“They’ll be hard to find.”

“You must try. You know yourself how even a small force in the right place can do untold damage.”

“I’ll send out my best thieves. Disguise them as peddlers.”

“Report anything you find back to me—especially news of Micheletto.”

“Do you really think he’s still out there somewhere? Mightn’t he have got back to Spain, or at least the Kingdom of Naples? If he isn’t dead already.”

“I am convinced he is still alive.”

La Volpe shrugged. “That’s good enough for me.”

When the others had gone, Machiavelli turned to Ezio and said, “What about me?”

“You and I will work together.”

“Nothing would give me greater pleasure; but before we go into details, I have a question.”

“Go ahead.”

“Why not use the Apple?”

Ezio, sighing, explained as best he could.

When he’d finished, Machiavelli looked at him, took out his little black notebook, and wrote in it at length. Then he stood up, crossed the room, and sat down next to Ezio, squeezing his shoulder affectionately as he did so. Any such gesture from Machiavelli was as rare as chickens’ teeth.

“Let’s get down to business,” he said.

“This is what I have in mind,” said Ezio.

“Tell me.”

“There are women in this city who may help us. We must seek them out and talk to them.”

“Well, you picked the right man for the job. I am a diplomat.”

Gaining access to the first woman Ezio had in mind was easy—Pope Julius had seen to that. But getting her to talk wasn’t.

She received them in a sumptuous parlor on the piano nobile of her large house, whose windows (on four sides) provided sublime vistas of the once-great city, now part crumbling, but also part magnificent, since the last few Popes had poured money into self-aggrandizement.

“I don’t see how I can help you,” she said after listening to them, but Ezio noticed that she didn’t meet their eyes.

“If there are pockets of diehards in the city, we need to know about them, Altezza, and we need your help,” said Machiavelli. “If we find out later that you have held out on us…”

“Don’t threaten me, young man,” retorted Vannozza. “Dio mio! Do you know how long ago it is since Rodrigo and I were lovers? Well over twenty years!”

“Perhaps your children…?” asked Ezio.

She smiled grimly. “I expect you are wondering how a woman like me could have produced such a brood,” she said. “But I tell you there is very little Cattanei blood in them. Well, in Lucrezia, perhaps; but Cesare…” She broke off, and Ezio could see the pain in her eyes.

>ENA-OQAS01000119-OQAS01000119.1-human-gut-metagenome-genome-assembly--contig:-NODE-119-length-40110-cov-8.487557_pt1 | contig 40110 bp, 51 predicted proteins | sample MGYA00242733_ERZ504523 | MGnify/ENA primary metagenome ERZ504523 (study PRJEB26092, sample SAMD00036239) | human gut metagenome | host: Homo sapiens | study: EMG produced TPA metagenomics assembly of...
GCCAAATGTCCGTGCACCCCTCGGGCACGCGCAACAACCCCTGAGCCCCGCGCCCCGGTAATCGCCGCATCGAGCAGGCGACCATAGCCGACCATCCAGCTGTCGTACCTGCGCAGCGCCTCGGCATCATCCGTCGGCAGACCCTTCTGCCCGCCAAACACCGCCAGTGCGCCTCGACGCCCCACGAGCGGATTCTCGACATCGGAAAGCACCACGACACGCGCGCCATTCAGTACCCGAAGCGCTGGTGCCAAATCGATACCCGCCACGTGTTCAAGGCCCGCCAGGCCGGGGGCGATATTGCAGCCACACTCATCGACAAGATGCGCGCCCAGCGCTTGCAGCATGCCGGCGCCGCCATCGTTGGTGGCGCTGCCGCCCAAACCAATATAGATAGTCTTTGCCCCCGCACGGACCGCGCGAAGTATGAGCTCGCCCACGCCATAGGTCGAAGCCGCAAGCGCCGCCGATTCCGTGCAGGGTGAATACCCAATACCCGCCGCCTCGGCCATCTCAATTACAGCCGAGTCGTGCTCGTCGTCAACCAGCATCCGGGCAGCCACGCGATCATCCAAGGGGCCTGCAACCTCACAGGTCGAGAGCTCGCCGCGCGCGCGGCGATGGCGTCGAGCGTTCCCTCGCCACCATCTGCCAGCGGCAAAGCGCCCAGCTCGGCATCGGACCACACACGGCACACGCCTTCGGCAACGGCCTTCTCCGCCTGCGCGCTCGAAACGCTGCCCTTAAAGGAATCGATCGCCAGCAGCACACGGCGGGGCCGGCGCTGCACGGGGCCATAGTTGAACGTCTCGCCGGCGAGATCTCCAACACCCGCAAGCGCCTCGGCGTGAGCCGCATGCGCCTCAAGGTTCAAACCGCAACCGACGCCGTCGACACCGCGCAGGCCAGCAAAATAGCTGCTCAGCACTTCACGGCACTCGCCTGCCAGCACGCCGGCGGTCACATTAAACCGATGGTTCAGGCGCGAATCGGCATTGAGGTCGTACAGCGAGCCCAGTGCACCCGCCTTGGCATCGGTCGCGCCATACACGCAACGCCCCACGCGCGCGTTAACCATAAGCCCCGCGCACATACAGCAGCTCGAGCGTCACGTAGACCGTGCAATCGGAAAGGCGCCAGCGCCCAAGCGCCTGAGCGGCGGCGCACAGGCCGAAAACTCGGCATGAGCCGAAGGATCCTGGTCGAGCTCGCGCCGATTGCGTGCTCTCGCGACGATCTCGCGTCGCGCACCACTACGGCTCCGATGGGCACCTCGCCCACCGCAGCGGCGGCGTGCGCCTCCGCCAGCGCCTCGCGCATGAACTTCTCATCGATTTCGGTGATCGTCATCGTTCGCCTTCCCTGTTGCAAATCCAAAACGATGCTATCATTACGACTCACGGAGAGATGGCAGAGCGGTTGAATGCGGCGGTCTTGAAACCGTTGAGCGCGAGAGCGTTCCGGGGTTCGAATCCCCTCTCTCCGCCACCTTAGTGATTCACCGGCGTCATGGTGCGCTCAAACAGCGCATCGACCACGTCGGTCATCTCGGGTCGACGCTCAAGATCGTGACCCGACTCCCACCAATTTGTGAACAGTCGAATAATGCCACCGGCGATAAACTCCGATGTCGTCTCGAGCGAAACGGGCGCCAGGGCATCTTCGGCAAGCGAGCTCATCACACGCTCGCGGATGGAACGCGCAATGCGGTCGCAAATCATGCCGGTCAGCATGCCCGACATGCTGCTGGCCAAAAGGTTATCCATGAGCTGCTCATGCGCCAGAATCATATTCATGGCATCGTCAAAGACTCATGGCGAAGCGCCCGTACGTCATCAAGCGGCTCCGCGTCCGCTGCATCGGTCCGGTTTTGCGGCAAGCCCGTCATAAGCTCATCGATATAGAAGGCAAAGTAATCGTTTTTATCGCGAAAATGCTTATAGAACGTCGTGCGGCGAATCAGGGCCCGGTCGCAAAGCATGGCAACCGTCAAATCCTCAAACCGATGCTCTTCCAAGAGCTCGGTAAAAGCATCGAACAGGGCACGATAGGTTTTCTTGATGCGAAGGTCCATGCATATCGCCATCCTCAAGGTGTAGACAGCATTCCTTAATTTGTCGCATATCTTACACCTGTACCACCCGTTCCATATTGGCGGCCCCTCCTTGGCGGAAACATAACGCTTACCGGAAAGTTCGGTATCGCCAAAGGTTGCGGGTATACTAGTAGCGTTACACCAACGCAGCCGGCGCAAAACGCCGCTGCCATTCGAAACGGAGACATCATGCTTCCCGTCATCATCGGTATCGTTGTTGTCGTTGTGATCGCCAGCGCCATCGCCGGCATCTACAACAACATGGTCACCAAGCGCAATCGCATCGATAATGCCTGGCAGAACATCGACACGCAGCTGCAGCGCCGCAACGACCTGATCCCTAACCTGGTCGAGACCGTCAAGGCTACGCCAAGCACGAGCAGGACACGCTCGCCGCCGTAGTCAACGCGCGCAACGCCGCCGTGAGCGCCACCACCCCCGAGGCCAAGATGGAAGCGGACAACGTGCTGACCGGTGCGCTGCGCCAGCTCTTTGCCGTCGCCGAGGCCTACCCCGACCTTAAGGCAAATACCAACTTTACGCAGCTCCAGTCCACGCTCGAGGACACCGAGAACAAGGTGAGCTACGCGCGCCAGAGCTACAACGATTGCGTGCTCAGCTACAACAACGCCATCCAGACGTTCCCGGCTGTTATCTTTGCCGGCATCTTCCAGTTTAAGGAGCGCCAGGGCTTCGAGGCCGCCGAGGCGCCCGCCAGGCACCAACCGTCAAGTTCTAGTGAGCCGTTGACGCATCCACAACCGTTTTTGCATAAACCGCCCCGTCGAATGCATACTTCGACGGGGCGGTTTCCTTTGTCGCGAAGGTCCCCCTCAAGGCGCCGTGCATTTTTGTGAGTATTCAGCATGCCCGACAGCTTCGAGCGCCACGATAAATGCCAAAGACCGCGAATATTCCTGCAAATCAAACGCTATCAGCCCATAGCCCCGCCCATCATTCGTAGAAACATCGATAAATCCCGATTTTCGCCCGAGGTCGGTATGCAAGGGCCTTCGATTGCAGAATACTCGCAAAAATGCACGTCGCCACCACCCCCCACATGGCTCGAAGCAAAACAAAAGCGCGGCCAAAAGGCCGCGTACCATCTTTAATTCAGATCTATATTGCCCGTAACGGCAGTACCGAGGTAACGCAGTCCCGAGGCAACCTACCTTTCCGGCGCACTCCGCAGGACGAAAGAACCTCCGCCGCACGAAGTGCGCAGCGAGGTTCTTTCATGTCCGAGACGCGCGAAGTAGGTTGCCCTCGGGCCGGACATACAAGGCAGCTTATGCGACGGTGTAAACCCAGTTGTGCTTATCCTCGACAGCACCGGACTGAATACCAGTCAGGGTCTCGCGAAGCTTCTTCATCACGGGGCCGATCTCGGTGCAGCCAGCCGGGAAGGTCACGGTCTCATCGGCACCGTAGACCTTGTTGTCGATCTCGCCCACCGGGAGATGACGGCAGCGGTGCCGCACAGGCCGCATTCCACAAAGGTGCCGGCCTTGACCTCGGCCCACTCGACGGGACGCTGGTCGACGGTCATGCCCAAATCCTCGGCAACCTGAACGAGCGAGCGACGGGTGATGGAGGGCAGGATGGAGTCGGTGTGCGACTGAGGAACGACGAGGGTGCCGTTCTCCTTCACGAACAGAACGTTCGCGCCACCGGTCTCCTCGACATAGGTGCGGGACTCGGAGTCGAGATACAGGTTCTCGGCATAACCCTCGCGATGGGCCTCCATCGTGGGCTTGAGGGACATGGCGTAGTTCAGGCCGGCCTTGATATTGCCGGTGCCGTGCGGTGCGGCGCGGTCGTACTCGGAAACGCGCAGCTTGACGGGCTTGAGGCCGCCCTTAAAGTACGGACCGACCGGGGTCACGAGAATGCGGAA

“Do you know where he is?”

“I know no more than you do. And I don’t care to. It’s years since I’ve even seen him, though we lived in the same city. He is as one dead to me.”

Clearly the Pope was being very careful to keep Cesare’s whereabouts secret. “Perhaps your daughter knows?”

“If I don’t, why should she? She lives in Ferrara now. You could go and ask her, but it’s a long way north, and the Holy Father has forbidden her ever to return to Rome.”

“Do you see her?” asked Machiavelli.

Vannozza sighed. “As I said, Ferrara’s a long way north. I don’t care to travel much these days.”

She looked around the room, glancing at the servants who stood near the door, and occasionally at the water clock. She’d offered them no refreshment and seemed eager for them to go. She constantly kneaded her hands together. An unhappy woman, and ill at ease, but whether that was because she was concealing something, or because she was being forced to talk of people she’d clearly rather not talk about, Ezio could not say.

“I have—or, rather, had—eight grandchildren,” she said unexpectedly. Ezio and Machiavelli knew that Lucrezia had had several children by her various husbands, but few had survived childhood. People said that Lucrezia had never taken pregnancy very seriously, and indeed she had had a habit of partying and dancing right up to the moment of her accouchement. Had that alienated her from her mother? Cesare had a daughter, Louise, who was a child of four.

“Do you see any of them?” asked Machiavelli.

“No. Louise is still in Rome, I think, but her mother has made sure that she’s much more French than Italian.”

She rose then, and the servants, as if on cue, opened the room’s ornate double doors.

“I wish I could be of more assistance…”

“We thank you for your time,” said Machiavelli drily.

“There are other people you might like to talk to,” said Vannozza.

“We intend to visit the Princesse d’Albret.”

Vannozza pressed her lips together. “Buona fortuna,” she said, without conviction. “You’d better hurry, too. I hear she’s making preparations to leave for France. Perhaps, if I’m lucky, she’ll come and say goodbye.”

Ezio and Machiavelli had risen, too, and made their farewells.

Once outside in the street, Machiavelli said, “I think we’ll have to use the Apple, Ezio.”

“Not yet.”

“Have it your own way, but I think you’re a fool. Let’s go and see the princess. Lucky we can both speak French.”

“Charlotte d’Albret won’t be leaving for France today. I’ve got men watching her palazzo, in any case. No, there’s someone else I want to see first. I’m surprised Vannozza didn’t mention her.”


“Giulia Farnese.”

“Doesn’t she live in Carbognano these days?”

“My spies tell me she’s in town. We have to take advantage of that.”

“What makes you think we’ll get any more out of her than we got out of Vannozza?”

Ezio smiled. “Giulia was Rodrigo’s last mistress. He was passionate about her!”

“I remember when the French captured her. He was beside himself. And then the French foolishly ransomed her for three thousand ducats. He’d have paid twenty times that amount to get her back. And he’d probably have struck any kind of deal they wanted. But I guess that’s what happens when your mistress is well over forty years younger than you are. You get besotted.”

“Didn’t stop him from dumping her when she turned twenty-five.”

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